He's 39. I think hyping him up as a favorite is silly. But that doesn't detract from his legacy.
I believe if he took the same approach as many of his grand tour/stage race opponents, by not competing at a high level throughout the season and focusing on a select few events, then his palmares in grand tours would be more impressive. Early in his career, there was a very short period where he was seen as the next threat to topple Armstrong from his throne. This was before he had consecutive years of crashing out of the Tour. His entire career he has raced pretty much flat out in all the events he took part, be they one day classics, week long stage races or grand tours. It could be argued that, as far as his approach to the Tour and grand tours in general, he is his own worst enemy. And yet he has still had a very impressive career and will eventually end his career as his country's greatest one day racer and one of their greatest overall racers of all time.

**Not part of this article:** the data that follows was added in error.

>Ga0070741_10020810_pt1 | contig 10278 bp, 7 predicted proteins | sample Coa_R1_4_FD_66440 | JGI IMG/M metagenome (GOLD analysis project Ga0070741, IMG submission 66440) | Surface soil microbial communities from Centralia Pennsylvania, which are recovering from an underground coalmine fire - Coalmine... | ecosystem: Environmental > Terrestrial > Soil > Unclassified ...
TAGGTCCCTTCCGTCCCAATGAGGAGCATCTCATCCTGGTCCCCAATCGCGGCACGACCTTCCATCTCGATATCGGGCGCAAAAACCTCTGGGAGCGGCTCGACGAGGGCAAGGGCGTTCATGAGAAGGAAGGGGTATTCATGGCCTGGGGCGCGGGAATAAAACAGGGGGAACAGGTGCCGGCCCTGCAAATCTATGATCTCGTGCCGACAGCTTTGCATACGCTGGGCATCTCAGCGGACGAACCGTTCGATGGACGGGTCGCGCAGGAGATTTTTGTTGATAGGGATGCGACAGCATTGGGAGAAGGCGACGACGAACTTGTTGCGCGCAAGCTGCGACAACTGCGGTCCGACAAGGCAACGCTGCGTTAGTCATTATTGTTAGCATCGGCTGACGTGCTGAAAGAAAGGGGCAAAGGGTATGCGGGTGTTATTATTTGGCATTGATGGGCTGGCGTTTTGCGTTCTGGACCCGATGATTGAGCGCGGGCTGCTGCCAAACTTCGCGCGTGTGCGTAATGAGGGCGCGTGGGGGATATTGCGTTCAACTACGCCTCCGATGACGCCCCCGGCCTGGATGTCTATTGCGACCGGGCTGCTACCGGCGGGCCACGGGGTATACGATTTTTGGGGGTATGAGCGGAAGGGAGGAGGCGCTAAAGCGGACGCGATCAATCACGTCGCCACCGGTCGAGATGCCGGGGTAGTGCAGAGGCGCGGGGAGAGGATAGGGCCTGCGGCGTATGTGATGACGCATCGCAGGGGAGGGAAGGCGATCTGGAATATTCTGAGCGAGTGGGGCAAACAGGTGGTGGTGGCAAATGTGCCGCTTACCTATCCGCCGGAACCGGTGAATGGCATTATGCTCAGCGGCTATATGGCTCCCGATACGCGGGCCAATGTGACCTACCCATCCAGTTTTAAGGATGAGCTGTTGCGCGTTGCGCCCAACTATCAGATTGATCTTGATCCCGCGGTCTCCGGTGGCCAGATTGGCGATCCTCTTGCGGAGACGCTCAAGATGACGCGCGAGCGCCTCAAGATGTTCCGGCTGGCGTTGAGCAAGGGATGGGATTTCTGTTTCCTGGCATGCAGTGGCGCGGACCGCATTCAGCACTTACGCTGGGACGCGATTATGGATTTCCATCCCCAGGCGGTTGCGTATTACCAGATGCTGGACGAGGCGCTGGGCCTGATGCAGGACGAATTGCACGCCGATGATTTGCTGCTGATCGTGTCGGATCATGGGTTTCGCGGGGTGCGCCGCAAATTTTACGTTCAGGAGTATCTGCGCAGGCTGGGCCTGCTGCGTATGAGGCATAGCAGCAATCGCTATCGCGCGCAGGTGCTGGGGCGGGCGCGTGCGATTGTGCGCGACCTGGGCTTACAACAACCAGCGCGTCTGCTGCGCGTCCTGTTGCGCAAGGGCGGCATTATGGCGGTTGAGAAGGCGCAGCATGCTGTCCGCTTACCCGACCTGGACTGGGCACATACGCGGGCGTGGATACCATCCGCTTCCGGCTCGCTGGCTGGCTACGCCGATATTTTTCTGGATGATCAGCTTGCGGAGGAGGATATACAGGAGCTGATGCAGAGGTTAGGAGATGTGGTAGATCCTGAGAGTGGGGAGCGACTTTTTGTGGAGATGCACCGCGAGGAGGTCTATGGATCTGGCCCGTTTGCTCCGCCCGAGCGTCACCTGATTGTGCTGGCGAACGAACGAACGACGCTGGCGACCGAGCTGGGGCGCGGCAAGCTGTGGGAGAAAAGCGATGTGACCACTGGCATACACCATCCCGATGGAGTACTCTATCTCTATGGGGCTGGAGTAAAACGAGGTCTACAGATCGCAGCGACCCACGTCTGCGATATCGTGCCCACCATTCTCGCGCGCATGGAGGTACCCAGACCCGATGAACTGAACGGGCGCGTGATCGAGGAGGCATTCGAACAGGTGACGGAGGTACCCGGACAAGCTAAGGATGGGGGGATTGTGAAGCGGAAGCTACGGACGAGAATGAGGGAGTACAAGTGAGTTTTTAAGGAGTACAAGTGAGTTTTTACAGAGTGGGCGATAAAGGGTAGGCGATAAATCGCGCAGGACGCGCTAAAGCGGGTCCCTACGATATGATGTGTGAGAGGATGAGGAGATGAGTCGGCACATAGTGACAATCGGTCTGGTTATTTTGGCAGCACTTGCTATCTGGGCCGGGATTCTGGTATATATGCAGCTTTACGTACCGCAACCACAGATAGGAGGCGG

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Riiight... Maybe rewatch the 2016 Tour. It was embarrassing how much better he was than Quintana but had to support him because the little egotist couldn't handle not being considered the top guy.

Also the 2014 stage where Valverde was in front of the peloton working for Quintana the entire last climb but still won the stage. That was glorious.
I keep reading how Valverde was miles better than Quintana in the 2016, but I don't remember it being actually the case.

Maybe you can remind me what I missed about the 2016 Tour in the Valverde thread?